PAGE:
The mind evolved to move. We don’t often think about this, preferring instead to look at the duality of mind and body in a very compartmentalized way (i.e. the mind is for thinking and the body is for moving.) But the mind is, first and foremost, for movement.
Imagine the primordial soup from which life began.
Some of these early amoebic organisms developed a certain spark that helped them to move. If it helped them to move towards environments that had more light, more energy, or more safety, that spark evolved, and developed into the brain and nervous system that we have today.
With the development of the brain, we developed more and more advanced movement patterns and increasingly complex mental capacities to help us analyze and predict the best ways to move through our world.
I was thinking about this recently, when I had the opportunity to meet up with Forrest Mahop, a parkour instructor in East London who teaches at a fantastic facility (like a playground for adults) called Chainstore.
Parkour is a movement practice that involves moving through space as quickly and efficiently as possible (usually by going under, over or around whatever obstacles get in your way in creative and sometimes spectacularly acrobatic ways.) Most people that have heard of Parkour associate it with high-flying daredevils that leap from building to building in a series of death-defying stunts.
“Most people have certain preconceived notions about what Parkour is,” explained Forrest. “They have seen it on YouTube and assume it is about physicality, danger and risk.” But according to Forrest, Parkour is not only about developing physical prowess. It is about developing a psychological mindset that helps you move through life more effectively.
Parkour is about navigating obstacles, confronting fear, managing risk, and above all, about self-improvement. When we see the daredevil stuntmen leaping from building to building, we don’t realize the steps they have taken to get to that point. They have learned how to analyze situations, control their emotions, make good decisions, mitigate risk, etc. etc. etc. Perhaps most importantly, they have learned how to fuse the mind and body seamlessly, achieving a flow state that allows them to operate at peak levels.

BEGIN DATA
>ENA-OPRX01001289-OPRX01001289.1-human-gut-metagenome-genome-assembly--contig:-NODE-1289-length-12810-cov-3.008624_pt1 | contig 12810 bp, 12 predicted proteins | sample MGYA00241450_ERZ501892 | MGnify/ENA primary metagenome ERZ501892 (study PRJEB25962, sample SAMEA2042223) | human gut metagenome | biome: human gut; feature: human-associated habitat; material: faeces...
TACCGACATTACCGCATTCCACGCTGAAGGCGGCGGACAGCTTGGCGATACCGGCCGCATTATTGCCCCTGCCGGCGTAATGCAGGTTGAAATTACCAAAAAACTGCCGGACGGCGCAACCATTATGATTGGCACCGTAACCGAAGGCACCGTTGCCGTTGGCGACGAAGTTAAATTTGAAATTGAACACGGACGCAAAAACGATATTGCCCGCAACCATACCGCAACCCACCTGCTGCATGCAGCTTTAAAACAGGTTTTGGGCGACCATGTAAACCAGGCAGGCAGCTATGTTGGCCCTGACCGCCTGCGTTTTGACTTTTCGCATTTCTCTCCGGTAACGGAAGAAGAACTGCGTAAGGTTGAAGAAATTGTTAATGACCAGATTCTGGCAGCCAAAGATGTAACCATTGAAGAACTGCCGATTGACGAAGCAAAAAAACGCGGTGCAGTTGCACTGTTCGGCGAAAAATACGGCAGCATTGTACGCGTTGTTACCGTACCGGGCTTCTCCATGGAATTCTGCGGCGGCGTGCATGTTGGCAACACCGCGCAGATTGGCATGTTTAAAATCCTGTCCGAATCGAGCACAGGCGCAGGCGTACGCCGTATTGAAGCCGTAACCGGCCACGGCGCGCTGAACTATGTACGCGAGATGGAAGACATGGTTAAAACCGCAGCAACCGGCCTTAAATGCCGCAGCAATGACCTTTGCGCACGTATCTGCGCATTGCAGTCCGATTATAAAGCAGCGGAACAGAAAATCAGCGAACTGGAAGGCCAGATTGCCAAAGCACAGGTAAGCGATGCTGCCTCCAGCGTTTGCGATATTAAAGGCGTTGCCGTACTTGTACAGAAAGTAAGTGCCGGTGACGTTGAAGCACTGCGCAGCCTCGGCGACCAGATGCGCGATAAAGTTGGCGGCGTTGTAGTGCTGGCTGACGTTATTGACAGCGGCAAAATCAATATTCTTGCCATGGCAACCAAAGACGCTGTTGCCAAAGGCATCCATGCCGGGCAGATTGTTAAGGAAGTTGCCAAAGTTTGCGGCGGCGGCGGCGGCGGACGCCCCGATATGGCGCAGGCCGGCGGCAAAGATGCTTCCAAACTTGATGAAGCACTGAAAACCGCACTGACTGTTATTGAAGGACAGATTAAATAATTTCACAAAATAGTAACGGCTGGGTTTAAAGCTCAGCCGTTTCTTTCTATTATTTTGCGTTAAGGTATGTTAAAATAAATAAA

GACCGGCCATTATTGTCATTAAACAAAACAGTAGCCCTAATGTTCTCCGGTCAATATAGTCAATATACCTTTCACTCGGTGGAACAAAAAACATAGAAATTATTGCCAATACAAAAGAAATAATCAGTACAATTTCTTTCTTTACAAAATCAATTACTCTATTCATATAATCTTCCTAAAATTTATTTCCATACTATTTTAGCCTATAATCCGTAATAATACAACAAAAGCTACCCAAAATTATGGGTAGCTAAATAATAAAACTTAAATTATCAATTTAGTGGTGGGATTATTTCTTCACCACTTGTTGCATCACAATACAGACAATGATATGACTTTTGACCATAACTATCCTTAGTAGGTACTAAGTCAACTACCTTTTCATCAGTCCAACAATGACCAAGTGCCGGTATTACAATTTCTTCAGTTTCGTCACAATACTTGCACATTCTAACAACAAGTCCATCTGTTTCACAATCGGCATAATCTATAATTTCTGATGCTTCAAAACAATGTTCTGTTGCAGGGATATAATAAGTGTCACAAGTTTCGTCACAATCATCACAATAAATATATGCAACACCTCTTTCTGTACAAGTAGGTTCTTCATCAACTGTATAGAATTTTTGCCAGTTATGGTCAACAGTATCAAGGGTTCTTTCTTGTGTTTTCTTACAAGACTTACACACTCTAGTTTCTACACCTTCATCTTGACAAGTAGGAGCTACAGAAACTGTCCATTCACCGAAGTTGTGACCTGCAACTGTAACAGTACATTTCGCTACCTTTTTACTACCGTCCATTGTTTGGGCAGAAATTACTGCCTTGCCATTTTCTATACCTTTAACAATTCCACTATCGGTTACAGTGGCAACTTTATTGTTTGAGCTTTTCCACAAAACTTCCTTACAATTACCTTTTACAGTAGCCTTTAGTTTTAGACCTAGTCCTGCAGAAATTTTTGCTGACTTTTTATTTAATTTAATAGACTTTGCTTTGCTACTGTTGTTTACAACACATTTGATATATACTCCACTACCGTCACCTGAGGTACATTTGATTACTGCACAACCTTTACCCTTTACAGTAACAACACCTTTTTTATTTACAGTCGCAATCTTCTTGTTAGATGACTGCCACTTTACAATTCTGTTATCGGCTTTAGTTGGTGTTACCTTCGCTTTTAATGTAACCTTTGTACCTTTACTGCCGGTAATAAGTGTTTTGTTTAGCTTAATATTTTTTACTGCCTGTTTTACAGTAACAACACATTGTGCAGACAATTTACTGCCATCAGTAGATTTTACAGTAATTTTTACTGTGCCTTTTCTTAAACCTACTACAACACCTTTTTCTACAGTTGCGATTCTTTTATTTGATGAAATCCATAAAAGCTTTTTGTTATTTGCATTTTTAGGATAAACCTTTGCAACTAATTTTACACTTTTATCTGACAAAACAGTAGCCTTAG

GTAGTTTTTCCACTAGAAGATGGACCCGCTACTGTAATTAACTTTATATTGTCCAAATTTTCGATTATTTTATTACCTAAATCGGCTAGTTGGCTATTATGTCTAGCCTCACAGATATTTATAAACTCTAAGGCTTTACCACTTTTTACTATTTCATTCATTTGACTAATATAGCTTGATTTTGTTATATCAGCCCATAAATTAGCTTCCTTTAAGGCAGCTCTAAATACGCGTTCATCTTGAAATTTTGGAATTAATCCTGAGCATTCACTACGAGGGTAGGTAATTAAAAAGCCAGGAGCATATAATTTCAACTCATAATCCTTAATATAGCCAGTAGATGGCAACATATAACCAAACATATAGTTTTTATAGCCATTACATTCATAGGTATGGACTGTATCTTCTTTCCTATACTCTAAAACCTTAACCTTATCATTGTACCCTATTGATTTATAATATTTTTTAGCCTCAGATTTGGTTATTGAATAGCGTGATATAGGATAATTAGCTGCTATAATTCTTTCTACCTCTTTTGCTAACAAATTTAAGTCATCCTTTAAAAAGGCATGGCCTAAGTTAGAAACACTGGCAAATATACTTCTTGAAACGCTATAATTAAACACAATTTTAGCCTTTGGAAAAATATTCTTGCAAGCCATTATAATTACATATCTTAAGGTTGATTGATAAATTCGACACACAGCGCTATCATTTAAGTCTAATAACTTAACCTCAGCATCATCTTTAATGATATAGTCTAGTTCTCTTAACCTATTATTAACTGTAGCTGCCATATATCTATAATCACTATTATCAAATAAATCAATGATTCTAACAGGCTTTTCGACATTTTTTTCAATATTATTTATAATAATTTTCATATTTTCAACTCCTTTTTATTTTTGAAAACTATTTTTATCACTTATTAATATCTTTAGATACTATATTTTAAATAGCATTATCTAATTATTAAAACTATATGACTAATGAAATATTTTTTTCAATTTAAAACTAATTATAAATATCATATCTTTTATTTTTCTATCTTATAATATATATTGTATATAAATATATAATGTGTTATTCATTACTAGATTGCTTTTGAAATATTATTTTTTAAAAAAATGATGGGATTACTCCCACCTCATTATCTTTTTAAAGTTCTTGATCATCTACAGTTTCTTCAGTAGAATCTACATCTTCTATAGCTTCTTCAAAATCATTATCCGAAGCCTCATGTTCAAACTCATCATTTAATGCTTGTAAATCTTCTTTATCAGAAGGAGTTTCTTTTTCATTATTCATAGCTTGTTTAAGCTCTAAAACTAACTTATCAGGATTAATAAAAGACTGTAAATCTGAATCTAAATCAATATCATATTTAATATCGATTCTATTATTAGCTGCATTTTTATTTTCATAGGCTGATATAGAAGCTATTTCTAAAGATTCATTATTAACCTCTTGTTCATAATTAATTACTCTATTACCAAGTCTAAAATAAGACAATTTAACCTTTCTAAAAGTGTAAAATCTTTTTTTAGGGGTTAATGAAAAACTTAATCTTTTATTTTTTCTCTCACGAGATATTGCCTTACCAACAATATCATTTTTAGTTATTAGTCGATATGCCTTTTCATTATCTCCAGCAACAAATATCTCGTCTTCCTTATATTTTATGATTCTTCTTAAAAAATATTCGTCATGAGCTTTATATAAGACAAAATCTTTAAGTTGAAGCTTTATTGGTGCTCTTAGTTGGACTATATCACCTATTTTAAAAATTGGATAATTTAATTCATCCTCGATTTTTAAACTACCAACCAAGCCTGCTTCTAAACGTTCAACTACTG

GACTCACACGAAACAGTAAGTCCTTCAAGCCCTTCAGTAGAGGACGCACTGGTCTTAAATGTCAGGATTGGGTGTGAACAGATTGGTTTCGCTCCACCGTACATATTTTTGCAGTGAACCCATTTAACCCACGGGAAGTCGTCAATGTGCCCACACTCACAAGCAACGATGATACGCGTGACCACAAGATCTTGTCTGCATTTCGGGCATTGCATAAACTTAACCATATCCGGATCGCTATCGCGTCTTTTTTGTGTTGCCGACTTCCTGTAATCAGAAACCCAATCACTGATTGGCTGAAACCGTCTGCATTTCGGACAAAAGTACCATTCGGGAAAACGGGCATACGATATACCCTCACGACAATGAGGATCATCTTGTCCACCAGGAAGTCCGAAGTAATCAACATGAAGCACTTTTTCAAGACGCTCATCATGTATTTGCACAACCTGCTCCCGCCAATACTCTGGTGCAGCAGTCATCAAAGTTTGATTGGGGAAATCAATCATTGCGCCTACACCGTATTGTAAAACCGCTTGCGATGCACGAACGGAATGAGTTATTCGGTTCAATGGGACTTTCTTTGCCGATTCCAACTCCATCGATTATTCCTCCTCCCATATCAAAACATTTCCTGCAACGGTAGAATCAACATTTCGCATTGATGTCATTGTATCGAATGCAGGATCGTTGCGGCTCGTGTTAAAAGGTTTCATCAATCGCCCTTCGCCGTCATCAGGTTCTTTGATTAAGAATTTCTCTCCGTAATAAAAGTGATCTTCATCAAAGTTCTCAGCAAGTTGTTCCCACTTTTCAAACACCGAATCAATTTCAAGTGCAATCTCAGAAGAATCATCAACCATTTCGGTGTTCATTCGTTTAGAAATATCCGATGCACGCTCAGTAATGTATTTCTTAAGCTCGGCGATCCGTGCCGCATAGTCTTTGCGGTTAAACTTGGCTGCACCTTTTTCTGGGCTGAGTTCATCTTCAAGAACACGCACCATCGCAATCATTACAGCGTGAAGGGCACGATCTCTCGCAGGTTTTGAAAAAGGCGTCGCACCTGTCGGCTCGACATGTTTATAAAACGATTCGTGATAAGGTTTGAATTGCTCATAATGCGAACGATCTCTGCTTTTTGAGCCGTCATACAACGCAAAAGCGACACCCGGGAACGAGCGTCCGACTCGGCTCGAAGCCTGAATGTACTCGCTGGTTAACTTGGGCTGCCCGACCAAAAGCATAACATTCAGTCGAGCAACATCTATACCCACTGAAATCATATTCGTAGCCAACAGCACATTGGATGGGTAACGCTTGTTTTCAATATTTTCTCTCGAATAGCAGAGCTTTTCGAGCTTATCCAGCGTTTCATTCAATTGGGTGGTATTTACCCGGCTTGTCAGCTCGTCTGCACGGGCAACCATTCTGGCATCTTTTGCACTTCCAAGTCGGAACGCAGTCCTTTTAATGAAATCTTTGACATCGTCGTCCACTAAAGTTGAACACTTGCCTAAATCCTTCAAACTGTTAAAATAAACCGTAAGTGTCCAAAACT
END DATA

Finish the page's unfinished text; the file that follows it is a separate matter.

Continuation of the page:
“Parkour gives you freedom,” said Forrest. “Freedom to know that whatever obstacles come your way, you have the skills to navigate them.”
Spending some time with Forrest learning how to climb, jump, crawl and land, I was physically challenged. My muscles were stretched and pushed to new limits. My heart pounded out of my chest. And I had a smile on my face the entire time.
I couldn’t help but feel like this is the way life is supposed to be. We’re not meant to compartmentalize our mind and body into different domains. We spend our days sitting in chairs with our minds plugged in to computers, trying to be as mentally productive as possible. And then to make up for our sedentary lifestyle, we head to the gym to unplug the mind and cram in an hour of physical movement.
But when we feel most alive is when we are fully engaged, with our mind and body both engaged and working as one, and when our minds are being used for what it was designed for . . . movement.
(my first parkour lesson!)
It’s amazing what finding an activity like parkour can do for your whole body and mind. Thanks for sharing this intriguing interview with a parkour expert.
Wow! I’ve never thought much about parkour until now. It seems like something worth learning. I’m still not exactly sure how to integrate the mind and body, but hopefully more research into parkour will clear that up.
Thank you for sparking my interest 🙂